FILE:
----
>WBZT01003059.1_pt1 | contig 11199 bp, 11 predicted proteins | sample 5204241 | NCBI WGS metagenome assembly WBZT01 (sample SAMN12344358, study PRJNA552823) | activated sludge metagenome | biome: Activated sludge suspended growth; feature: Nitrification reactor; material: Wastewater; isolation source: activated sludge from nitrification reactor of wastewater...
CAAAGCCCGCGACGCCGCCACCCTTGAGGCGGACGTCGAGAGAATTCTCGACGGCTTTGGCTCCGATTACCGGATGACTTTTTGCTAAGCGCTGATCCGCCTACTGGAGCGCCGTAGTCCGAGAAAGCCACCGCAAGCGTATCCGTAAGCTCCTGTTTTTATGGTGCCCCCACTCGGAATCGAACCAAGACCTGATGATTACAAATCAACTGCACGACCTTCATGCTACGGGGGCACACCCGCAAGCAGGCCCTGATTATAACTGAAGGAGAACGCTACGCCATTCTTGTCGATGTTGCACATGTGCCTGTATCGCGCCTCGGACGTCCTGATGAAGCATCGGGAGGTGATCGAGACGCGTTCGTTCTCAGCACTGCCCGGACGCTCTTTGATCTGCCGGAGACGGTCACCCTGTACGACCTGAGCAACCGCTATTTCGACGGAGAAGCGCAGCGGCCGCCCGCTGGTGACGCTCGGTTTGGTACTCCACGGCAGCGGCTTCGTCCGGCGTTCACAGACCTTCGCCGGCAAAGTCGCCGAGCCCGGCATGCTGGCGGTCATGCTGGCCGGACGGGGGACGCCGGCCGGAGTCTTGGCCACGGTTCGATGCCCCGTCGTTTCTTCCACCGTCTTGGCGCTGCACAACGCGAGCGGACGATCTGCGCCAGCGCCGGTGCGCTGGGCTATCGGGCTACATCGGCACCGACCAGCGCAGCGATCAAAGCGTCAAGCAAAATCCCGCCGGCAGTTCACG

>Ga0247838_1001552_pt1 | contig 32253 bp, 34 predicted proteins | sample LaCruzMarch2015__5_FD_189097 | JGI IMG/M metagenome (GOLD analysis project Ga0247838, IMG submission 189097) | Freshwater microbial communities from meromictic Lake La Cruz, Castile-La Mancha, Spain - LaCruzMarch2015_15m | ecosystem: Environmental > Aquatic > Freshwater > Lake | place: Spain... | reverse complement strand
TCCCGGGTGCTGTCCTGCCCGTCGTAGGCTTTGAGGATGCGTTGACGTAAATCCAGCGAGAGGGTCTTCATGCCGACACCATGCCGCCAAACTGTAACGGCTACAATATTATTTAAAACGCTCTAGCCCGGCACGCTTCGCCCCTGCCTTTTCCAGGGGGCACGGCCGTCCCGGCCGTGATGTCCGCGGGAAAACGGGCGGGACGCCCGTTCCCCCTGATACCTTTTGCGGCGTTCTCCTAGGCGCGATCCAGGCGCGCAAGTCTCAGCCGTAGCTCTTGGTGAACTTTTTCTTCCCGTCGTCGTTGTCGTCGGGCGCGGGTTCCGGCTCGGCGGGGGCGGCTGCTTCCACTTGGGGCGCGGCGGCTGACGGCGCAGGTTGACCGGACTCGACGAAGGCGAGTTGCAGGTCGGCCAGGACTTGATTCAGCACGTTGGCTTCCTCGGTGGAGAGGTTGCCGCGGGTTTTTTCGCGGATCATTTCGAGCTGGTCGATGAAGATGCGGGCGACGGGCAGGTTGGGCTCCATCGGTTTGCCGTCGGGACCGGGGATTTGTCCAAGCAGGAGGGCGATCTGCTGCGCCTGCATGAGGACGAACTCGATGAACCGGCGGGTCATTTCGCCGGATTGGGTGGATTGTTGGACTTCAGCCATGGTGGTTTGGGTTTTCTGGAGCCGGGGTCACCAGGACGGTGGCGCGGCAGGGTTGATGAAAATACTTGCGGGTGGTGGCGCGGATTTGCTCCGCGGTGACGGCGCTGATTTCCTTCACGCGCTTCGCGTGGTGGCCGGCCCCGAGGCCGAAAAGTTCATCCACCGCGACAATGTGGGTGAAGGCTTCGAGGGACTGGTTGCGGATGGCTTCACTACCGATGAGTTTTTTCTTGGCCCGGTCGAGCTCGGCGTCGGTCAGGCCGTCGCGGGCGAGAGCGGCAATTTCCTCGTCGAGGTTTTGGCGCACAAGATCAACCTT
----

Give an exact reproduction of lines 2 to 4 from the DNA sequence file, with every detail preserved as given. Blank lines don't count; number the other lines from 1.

CAAAGCCCGCGACGCCGCCACCCTTGAGGCGGACGTCGAGAGAATTCTCGACGGCTTTGGCTCCGATTACCGGATGACTTTTTGCTAAGCGCTGATCCGCCTACTGGAGCGCCGTAGTCCGAGAAAGCCACCGCAAGCGTATCCGTAAGCTCCTGTTTTTATGGTGCCCCCACTCGGAATCGAACCAAGACCTGATGATTACAAATCAACTGCACGACCTTCATGCTACGGGGGCACACCCGCAAGCAGGCCCTGATTATAACTGAAGGAGAACGCTACGCCATTCTTGTCGATGTTGCACATGTGCCTGTATCGCGCCTCGGACGTCCTGATGAAGCATCGGGAGGTGATCGAGACGCGTTCGTTCTCAGCACTGCCCGGACGCTCTTTGATCTGCCGGAGACGGTCACCCTGTACGACCTGAGCAACCGCTATTTCGACGGAGAAGCGCAGCGGCCGCCCGCTGGTGACGCTCGGTTTGGTACTCCACGGCAGCGGCTTCGTCCGGCGTTCACAGACCTTCGCCGGCAAAGTCGCCGAGCCCGGCATGCTGGCGGTCATGCTGGCCGGACGGGGGACGCCGGCCGGAGTCTTGGCCACGGTTCGATGCCCCGTCGTTTCTTCCACCGTCTTGGCGCTGCACAACGCGAGCGGACGATCTGCGCCAGCGCCGGTGCGCTGGGCTATCGGGCTACATCGGCACCGACCAGCGCAGCGATCAAAGCGTCAAGCAAAATCCCGCCGGCAGTTCACG

>Ga0247838_1001552_pt1 | contig 32253 bp, 34 predicted proteins | sample LaCruzMarch2015__5_FD_189097 | JGI IMG/M metagenome (GOLD analysis project Ga0247838, IMG submission 189097) | Freshwater microbial communities from meromictic Lake La Cruz, Castile-La Mancha, Spain - LaCruzMarch2015_15m | ecosystem: Environmental > Aquatic > Freshwater > Lake | place: Spain... | reverse complement strand
TCCCGGGTGCTGTCCTGCCCGTCGTAGGCTTTGAGGATGCGTTGACGTAAATCCAGCGAGAGGGTCTTCATGCCGACACCATGCCGCCAAACTGTAACGGCTACAATATTATTTAAAACGCTCTAGCCCGGCACGCTTCGCCCCTGCCTTTTCCAGGGGGCACGGCCGTCCCGGCCGTGATGTCCGCGGGAAAACGGGCGGGACGCCCGTTCCCCCTGATACCTTTTGCGGCGTTCTCCTAGGCGCGATCCAGGCGCGCAAGTCTCAGCCGTAGCTCTTGGTGAACTTTTTCTTCCCGTCGTCGTTGTCGTCGGGCGCGGGTTCCGGCTCGGCGGGGGCGGCTGCTTCCACTTGGGGCGCGGCGGCTGACGGCGCAGGTTGACCGGACTCGACGAAGGCGAGTTGCAGGTCGGCCAGGACTTGATTCAGCACGTTGGCTTCCTCGGTGGAGAGGTTGCCGCGGGTTTTTTCGCGGATCATTTCGAGCTGGTCGATGAAGATGCGGGCGACGGGCAGGTTGGGCTCCATCGGTTTGCCGTCGGGACCGGGGATTTGTCCAAGCAGGAGGGCGATCTGCTGCGCCTGCATGAGGACGAACTCGATGAACCGGCGGGTCATTTCGCCGGATTGGGTGGATTGTTGGACTTCAGCCATGGTGGTTTGGGTTTTCTGGAGCCGGGGTCACCAGGACGGTGGCGCGGCAGGGTTGATGAAAATACTTGCGGGTGGTGGCGCGGATTTGCTCCGCGGTGACGGCGCTGATTTCCTTCACGCGCTTCGCGTGGTGGCCGGCCCCGAGGCCGAAAAGTTCATCCACCGCGACAATGTGGGTGAAGGCTTCGAGGGACTGGTTGCGGATGGCTTCACTACCGATGAGTTTTTTCTTGGCCCGGTCGAGCTCGGCGTCGGTCAGGCCGTCGCGGGCGAGAGCGGCAATTTCCTCGTCGAGGTTTTGGCGCACAAGATCAACCTT